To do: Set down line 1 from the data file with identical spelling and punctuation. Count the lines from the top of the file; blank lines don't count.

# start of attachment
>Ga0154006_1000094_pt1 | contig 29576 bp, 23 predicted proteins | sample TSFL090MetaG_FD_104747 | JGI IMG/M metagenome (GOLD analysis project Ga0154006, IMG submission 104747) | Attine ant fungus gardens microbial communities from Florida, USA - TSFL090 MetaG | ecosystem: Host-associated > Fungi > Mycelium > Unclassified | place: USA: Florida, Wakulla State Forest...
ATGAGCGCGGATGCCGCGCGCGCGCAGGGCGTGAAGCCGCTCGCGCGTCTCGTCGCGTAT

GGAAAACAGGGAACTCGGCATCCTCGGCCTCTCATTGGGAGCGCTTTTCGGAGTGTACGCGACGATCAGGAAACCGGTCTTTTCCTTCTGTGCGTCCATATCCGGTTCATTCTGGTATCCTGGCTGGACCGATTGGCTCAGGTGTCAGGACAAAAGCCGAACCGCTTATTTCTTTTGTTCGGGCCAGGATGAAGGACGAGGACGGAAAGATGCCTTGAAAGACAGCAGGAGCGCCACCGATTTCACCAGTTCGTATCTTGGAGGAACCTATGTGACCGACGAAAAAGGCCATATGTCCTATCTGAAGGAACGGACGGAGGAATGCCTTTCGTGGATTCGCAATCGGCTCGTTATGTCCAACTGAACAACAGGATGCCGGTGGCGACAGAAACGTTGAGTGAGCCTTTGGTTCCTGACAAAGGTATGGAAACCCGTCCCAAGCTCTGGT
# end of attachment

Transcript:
>Ga0154006_1000094_pt1 | contig 29576 bp, 23 predicted proteins | sample TSFL090MetaG_FD_104747 | JGI IMG/M metagenome (GOLD analysis project Ga0154006, IMG submission 104747) | Attine ant fungus gardens microbial communities from Florida, USA - TSFL090 MetaG | ecosystem: Host-associated > Fungi > Mycelium > Unclassified | place: USA: Florida, Wakulla State Forest...